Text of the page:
We are inference engines. That's the whole we and the individual 'I' in the we also. We do this inferring alone and we do it together under the influence of each other and of us all altogether. We are one body.
It takes both the good and the evil to infer truth. The best feedback I have had on the interpretation of the musical signs in the Old Testament has been negative: you don't know what you are talking about. I cannot commend you. Haik-Vantoura did not know much about the accents. Tradition does not interpret them her way.
Well : best-be- .)loved it's a / good thing \ that she > didn't ^ know
be - v cause she < wouldn't have been \ able to / do her | work.
We are inference engines. The whole we, and the individual 'me' and 'thee'. And there is a Mysterious source of negative entropy that is in the input to our inferring. And we are also in that Source of negative entropy. Google 'source of negative entropy' for my source of this phrase. It is from the father of operations research, Stafford Beer, author of The Brain of the Firm.
Suzanne Haïk-Vantoura - who is she? What influenced her thinking? Certainly not the traditional explanations of the accents in the Hebrew Bible. No - the good in her influence was her father, and her teacher, Marcel Dupré. The evil was the exile she had to endure during the war years. The result of her work and thinking over several decades was the presentation of a coherent interpretation of the signs of the Hebrew text.
It is not the only possible solution, I am sure, but it is infinitely clearer than the traditional solutions to our ignorance on this subject. (See for instance this post on Proverbs 2.)
There is one sure and objective thing that she noted in her careful work. That there are signs below the text and signs above the text.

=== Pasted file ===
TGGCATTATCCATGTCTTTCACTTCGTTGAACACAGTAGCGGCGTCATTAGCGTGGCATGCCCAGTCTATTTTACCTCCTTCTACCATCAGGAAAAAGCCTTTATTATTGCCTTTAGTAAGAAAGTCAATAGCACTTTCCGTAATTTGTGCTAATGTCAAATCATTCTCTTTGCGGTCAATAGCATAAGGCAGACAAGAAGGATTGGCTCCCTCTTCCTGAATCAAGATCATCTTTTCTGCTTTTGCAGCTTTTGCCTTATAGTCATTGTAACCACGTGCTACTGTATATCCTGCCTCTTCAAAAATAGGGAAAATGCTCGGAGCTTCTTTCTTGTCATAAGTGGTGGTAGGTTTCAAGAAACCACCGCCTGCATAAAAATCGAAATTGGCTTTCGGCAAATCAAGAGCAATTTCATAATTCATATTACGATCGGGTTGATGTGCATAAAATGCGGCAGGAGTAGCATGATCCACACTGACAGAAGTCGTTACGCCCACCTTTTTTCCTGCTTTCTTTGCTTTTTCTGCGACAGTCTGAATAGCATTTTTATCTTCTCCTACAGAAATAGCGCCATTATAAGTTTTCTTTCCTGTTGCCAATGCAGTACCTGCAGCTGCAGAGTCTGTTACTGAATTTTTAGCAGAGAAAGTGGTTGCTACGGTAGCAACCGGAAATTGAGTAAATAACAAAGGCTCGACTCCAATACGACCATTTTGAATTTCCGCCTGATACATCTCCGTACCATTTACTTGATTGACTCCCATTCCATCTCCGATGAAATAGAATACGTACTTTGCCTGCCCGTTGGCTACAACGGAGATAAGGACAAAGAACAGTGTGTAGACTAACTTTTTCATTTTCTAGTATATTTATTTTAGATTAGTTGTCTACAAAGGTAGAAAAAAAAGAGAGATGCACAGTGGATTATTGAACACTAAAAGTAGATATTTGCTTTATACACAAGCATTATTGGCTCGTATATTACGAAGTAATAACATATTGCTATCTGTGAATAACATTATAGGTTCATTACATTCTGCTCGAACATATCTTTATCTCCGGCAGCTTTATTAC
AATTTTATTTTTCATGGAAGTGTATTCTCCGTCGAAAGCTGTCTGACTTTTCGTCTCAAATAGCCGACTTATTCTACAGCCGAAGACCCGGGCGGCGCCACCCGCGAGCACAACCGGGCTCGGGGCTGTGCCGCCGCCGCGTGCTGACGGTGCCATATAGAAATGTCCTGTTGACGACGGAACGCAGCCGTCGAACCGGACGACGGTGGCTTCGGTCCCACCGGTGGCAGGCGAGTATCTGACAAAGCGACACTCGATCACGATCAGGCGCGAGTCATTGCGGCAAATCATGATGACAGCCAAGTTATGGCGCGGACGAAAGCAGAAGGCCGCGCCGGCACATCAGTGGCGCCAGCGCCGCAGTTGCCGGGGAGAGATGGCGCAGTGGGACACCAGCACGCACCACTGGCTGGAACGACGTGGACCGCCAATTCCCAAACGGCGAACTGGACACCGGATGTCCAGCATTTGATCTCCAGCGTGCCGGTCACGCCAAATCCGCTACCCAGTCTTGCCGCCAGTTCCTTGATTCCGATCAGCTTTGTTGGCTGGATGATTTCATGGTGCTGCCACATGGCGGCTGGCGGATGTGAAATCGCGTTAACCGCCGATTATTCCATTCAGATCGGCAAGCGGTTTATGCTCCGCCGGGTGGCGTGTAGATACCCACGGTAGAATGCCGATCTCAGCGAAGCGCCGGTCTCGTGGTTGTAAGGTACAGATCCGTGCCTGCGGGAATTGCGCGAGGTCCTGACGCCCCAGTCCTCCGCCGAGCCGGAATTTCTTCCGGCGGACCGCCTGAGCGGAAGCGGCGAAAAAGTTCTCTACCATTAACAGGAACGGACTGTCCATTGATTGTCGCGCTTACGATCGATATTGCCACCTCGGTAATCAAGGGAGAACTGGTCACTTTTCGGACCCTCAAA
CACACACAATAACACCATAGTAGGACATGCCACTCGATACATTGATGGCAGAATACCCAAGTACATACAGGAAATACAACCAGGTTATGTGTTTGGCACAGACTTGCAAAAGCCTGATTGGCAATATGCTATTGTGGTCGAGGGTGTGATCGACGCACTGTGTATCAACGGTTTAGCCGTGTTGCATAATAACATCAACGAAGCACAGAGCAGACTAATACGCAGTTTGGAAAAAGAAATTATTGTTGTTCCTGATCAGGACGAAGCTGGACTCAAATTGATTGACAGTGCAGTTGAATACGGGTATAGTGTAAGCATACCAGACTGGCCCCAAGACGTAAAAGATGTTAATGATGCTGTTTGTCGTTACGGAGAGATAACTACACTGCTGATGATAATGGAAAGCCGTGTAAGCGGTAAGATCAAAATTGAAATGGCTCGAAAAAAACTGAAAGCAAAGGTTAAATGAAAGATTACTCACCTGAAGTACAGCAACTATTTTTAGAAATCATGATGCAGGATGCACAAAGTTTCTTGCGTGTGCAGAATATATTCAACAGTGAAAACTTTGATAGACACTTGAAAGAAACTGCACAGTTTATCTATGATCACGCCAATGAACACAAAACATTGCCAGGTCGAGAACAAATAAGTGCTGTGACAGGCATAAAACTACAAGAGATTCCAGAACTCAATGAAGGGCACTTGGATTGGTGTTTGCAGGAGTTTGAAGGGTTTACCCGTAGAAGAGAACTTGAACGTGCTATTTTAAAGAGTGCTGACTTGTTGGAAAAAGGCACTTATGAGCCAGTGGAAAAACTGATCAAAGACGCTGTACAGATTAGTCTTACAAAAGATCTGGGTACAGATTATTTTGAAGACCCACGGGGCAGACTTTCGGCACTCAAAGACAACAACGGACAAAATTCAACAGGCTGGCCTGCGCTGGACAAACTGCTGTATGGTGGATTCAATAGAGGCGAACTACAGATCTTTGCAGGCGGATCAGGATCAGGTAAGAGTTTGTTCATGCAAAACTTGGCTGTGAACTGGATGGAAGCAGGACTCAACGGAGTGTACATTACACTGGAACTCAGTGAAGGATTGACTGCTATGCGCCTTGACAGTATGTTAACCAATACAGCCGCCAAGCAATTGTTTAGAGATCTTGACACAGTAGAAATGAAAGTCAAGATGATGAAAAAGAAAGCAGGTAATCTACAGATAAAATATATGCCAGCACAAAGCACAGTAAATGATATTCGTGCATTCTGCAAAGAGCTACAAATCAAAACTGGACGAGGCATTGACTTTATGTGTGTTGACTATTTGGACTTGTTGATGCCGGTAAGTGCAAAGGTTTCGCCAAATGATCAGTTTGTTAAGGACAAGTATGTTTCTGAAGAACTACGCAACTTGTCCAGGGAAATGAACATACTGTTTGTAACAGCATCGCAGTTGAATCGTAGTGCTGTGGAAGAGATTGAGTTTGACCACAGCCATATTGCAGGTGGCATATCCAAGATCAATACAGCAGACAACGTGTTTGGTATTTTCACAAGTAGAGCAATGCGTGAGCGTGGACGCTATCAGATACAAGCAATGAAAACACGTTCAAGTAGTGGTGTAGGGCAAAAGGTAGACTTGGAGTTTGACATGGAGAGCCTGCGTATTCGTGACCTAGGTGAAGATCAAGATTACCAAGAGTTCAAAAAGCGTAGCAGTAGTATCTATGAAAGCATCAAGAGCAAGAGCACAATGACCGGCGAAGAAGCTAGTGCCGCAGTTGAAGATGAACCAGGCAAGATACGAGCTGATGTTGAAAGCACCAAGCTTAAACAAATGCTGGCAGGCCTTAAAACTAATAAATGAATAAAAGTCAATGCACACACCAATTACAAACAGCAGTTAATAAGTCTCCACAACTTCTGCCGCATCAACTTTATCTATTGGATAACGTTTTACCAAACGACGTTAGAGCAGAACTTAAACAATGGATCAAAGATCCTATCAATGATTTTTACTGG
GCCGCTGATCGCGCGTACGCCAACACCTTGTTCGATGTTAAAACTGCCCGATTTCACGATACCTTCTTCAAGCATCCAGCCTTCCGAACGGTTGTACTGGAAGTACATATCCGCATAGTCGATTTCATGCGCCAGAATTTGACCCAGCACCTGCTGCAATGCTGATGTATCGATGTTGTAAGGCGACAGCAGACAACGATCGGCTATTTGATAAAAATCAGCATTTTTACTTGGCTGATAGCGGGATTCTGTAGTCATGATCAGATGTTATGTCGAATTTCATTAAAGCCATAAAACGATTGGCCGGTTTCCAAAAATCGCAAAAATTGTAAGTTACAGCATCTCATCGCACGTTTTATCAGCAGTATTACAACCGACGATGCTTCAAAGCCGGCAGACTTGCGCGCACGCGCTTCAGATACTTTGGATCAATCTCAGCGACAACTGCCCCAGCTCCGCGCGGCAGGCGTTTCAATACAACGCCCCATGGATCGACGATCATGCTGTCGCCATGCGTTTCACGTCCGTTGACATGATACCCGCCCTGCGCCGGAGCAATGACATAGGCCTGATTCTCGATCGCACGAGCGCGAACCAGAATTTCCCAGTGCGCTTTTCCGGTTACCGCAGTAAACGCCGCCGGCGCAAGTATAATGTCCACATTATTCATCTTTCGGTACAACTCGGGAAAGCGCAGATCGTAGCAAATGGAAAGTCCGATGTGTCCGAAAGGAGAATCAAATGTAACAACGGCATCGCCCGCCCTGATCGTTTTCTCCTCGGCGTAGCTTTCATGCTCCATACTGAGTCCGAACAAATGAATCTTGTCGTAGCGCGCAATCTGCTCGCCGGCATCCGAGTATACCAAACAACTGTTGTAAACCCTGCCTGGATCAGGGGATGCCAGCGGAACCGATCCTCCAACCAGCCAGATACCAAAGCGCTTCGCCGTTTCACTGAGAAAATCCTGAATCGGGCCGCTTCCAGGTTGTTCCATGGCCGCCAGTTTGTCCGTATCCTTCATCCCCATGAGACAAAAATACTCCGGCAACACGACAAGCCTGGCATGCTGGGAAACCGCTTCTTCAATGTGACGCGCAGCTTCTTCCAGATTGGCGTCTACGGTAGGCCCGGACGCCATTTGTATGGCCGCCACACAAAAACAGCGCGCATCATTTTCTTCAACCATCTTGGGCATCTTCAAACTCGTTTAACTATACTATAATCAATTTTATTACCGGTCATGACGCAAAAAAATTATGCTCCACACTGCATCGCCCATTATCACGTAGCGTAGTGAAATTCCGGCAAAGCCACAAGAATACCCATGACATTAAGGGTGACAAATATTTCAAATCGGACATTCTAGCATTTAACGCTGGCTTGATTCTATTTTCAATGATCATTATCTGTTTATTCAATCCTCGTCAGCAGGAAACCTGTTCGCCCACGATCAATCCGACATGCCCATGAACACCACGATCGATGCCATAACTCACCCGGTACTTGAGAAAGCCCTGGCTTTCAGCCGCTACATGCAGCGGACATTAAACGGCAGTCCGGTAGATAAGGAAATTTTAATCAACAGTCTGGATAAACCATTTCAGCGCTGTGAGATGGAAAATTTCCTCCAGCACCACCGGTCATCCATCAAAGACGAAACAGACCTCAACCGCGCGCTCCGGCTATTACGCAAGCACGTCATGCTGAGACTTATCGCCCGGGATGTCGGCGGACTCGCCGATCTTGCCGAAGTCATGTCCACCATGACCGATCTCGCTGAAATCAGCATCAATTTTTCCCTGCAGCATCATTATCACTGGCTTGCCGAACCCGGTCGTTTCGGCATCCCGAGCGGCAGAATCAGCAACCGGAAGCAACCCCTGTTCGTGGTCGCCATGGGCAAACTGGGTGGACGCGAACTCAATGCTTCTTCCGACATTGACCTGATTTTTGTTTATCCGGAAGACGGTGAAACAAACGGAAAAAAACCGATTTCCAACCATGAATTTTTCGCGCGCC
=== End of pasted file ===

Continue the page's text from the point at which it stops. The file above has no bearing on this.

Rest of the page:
In Hebrew tradition, the books of the Bible are divided into two groups based on the systems of signs that are used. There are 21 books in the first group (36 if you count all the books separately) and 3 books in the second group (Psalms, Proverbs, and Job). Strictly speaking Job uses both sets of signs, the signs of Psalms and Proverbs in the speeches, the the signs of the 21 books in the Narrator's parts, chapters 1, 2, 42, and the single verse introductions to the speeches.
The Wiki article above explains quite well what she noticed, not being prejudiced by the traditional explanations: that there are 8 signs below the text in the 21 books and 7 in the three. [It is not true that she focused only on the 21 books (and I am not going to fix the article)].
That there are signs below and above the text is ignored by tradition. That is incomprehensible to me. How could you miss such a carefully constructed distinction in a corpus of 304,646 or so words in 929 chapters?
The important note to me is that she approached the text first as a musician. The signs then became for her, gradually over many years, transparent in meaning, because of the melodies that they implied.
Her work is by no means complete. She suggested many possible modes in the music but could not, because of time constraints, specify them all. And who knows what more there is to discover in the way these notes define the meaning of the text?
O beloved inference-engines with whom I work, O Body of Life,
How will we work together to explore the many aspects of this art-song that is the Bible?
See the music page for the links to all 929 chapters of the Hebrew Bible.